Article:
Aleta Sill,  co-owner of  Aleta Sill’s Bowling World and joins us today.  Sill talks about what she feels can be done to help the sport of bowling.   Aleta also talks about a proper fitting and proper grip are vital to scoring.   What can be done to slow down some of the high scoring these days, Aleta and Joey discuss.





  1. Patrick Day says:

    It seems like good advice, video critique.

  2. Kerry says:

    Wow. You guys sure know how to insult the majority of bowlers. So, anyone that doesn’t bowl on sport shot leagues is basically playing putt putt golf? We just don’t know any better and we’re just full of BS excuses? 🙂

    May I suggest, especially in today’s economy, that buying a dozen balls, paying for coaching and then trying to find and enroll in sport shot leagues, is more than a little much to expect from the average bowler. That doesn’t seem to be the way to attract new bowlers or entice existing bowlers to improve either.

    I’d also like to suggest that THS, being the only oil pattern that people can easily find in any center, is the only real bowling experience that the average person can have.

    But, I’d like to ask, do you guys really have 300 averages on THS? It’s not a challenge because you’re always throwing perfect games? Wow. That’s great and very impressive. I wish that I could watch you.

    • admin says:


      You bring up a valid point regarding finding centers that are offering sport patterns, as a bowler if I want to bowl on a sport pattern I have to hunt one down. Word of mouth seems to be the only way to hear about any sort of challenge shot. As to your comments regarding buying a dozen balls you are correct to a degree, although in the sport leagues I bowl in most guys don’t walk in with more then a three or four ball bag(and those balls are over a year old). Their are plenty of bowlers who are content with averaging 200 on a THS maybe bowling city or state and that is it. They treat bowling a night to get out and relax, maybe have a beer, all things well and good.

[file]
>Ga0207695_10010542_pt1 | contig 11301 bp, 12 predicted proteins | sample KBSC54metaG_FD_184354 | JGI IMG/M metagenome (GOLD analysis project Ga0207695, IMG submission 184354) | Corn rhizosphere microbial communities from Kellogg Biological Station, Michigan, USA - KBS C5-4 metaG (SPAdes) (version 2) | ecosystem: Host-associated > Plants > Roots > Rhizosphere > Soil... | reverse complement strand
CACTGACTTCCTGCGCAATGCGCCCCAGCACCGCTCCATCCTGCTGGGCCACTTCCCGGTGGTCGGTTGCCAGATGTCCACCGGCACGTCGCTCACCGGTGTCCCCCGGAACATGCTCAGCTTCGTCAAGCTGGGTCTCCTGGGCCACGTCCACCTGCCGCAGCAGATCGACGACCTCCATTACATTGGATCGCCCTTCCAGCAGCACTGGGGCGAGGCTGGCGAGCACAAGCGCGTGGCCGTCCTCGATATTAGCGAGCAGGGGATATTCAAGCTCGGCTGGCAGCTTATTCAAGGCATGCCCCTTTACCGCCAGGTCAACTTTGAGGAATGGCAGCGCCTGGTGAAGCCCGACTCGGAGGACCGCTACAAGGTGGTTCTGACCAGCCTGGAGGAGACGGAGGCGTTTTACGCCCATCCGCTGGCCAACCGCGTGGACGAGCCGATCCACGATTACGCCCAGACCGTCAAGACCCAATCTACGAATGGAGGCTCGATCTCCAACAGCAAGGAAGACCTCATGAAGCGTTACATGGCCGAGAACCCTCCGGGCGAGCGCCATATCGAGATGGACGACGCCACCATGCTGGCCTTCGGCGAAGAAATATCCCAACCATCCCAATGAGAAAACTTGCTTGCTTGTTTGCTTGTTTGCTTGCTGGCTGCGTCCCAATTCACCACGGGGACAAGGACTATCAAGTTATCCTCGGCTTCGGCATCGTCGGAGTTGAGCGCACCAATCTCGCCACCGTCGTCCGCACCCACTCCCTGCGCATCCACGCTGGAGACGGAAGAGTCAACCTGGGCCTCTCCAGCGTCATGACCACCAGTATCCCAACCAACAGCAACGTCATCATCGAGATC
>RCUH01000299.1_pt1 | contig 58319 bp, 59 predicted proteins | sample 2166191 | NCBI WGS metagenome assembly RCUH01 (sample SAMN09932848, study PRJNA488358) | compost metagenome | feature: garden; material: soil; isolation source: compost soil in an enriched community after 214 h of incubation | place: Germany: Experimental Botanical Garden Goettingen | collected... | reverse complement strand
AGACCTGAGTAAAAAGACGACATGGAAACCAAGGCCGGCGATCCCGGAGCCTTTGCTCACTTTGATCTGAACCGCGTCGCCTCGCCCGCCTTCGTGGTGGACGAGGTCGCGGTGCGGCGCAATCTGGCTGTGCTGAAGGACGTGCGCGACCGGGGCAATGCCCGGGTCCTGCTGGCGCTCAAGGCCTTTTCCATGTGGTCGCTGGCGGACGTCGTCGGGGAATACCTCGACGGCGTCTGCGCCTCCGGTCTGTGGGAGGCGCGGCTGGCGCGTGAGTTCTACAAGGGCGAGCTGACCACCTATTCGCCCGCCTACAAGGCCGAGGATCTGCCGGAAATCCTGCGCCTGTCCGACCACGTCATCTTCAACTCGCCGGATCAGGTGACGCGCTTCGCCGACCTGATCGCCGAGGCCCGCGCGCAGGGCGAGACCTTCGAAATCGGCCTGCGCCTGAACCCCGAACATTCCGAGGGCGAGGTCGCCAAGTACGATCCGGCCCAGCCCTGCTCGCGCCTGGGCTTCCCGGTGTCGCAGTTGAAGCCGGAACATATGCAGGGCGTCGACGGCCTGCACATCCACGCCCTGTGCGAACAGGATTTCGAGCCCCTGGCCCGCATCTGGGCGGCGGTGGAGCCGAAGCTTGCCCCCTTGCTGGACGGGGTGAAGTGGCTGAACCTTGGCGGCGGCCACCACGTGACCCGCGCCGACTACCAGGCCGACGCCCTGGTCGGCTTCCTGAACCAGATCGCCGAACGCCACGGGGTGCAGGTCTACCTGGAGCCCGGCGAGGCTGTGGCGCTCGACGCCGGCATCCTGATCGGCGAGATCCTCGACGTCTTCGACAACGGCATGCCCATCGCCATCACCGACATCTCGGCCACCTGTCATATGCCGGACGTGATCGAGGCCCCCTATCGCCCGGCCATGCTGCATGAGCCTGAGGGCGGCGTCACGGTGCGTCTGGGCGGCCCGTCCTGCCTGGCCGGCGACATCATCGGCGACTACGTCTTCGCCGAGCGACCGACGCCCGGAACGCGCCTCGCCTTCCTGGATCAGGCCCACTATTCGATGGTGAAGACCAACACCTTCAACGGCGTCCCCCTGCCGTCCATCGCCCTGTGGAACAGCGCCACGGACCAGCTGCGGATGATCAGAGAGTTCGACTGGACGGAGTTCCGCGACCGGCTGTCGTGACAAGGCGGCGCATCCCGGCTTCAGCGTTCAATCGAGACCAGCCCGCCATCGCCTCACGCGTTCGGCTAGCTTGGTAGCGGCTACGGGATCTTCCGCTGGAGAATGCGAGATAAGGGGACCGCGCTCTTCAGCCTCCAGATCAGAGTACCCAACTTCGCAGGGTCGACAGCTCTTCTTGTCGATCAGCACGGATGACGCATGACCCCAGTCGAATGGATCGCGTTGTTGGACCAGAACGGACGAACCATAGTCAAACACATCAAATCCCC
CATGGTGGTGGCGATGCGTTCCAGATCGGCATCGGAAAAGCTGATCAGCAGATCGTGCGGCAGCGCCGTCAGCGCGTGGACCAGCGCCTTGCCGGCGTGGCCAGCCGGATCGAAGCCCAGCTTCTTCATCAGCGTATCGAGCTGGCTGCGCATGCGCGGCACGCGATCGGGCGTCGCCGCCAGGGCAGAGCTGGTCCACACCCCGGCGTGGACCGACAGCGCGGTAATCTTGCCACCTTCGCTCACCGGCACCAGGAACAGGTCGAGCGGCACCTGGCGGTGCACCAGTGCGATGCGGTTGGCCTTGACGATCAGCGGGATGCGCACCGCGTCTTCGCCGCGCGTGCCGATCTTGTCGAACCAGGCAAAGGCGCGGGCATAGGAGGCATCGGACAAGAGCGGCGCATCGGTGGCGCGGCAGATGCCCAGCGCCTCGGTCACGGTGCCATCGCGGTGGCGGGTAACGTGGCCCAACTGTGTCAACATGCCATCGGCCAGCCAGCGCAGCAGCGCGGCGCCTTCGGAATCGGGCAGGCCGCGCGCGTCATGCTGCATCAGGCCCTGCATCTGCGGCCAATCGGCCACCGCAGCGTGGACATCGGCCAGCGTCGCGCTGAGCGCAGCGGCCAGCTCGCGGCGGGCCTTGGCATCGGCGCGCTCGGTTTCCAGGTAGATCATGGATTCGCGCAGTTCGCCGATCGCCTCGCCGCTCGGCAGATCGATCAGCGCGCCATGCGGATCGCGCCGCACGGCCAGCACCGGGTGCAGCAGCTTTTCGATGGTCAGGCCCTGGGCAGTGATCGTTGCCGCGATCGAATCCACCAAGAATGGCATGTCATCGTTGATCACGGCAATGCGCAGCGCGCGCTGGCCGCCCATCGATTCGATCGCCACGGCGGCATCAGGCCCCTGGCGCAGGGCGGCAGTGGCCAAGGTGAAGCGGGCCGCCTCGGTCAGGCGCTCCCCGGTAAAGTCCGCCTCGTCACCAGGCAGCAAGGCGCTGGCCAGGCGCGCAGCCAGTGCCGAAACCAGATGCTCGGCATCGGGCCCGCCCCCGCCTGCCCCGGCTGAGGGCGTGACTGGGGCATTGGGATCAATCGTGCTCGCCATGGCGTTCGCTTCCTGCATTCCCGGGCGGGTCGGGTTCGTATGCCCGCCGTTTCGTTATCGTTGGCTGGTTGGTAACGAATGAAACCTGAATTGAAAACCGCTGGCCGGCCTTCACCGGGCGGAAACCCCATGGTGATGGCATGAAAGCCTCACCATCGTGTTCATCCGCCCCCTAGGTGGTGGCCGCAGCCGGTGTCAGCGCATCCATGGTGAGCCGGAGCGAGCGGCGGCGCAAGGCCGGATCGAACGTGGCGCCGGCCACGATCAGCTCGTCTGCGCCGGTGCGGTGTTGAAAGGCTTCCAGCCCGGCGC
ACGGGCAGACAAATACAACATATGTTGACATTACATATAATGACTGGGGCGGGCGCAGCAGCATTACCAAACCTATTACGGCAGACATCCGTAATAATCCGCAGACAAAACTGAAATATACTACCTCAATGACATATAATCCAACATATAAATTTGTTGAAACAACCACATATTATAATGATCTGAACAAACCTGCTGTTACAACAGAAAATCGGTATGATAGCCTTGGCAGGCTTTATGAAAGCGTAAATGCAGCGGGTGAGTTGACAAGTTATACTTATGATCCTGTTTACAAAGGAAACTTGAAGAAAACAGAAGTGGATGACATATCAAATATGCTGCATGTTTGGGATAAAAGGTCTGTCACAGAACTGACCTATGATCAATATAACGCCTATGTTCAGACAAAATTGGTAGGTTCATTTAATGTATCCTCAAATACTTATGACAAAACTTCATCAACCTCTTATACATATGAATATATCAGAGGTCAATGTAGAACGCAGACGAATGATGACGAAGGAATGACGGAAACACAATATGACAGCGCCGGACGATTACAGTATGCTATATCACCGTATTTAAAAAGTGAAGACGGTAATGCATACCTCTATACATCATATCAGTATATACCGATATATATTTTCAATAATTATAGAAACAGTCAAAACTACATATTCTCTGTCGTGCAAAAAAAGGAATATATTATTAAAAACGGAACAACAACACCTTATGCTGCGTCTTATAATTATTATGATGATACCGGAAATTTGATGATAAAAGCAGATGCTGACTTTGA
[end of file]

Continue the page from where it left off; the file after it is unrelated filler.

• Kerry says:

        I’m a senior that would like to compete, but I want to compete on a level playing field.

        Bowling doesn’t offer that to me, if I don’t have the time, money and desire to get coaching on the various shots, acquire many balls every year and then travel to a center that will put out a sport or PBA shot to practice on. At 60 years of age, I don’t have a lot of time left to learn about oil patterns and balls and then gain the experience using them, to become competitive.

        The various oil patterns add a level of complexity to the game that moves it far beyond the means of the average person to be competitive.

        I’d happily bowl scratch against other seniors my age, on THS, because I can easily find centers to practice on THS and it doesn’t have a huge learning curve to get past, before I could be really competitive. Of course, that assumes that I have the physical skills and capability to be competitive.

        It wasn’t like this in the old days. Nobody worried about the ball in their bag or the oil on the lanes at different houses. They put their money down and tried to beat their opponents with the skills that were easily acquired and honed at any center in the country.

        The bottom line is that competitive bowling today isn’t done on a level playing field and it is prohibitively expensive and time consuming for the average person to try to become competitive. In short, it’s not fair and is not open to all would be competitors.

        I know a lot of bowlers that are more serious than you imply, but they also don’t see the point in expending the time, money and effort needed for sport shot. I also know quite a few bowlers that carry 4 balls to their THS leagues.

        I don’t know anyone that carries a 300 average, or even close to that. You didn’t state that you guys carry 300. So, I don’t get the part about THS not being a challenge.

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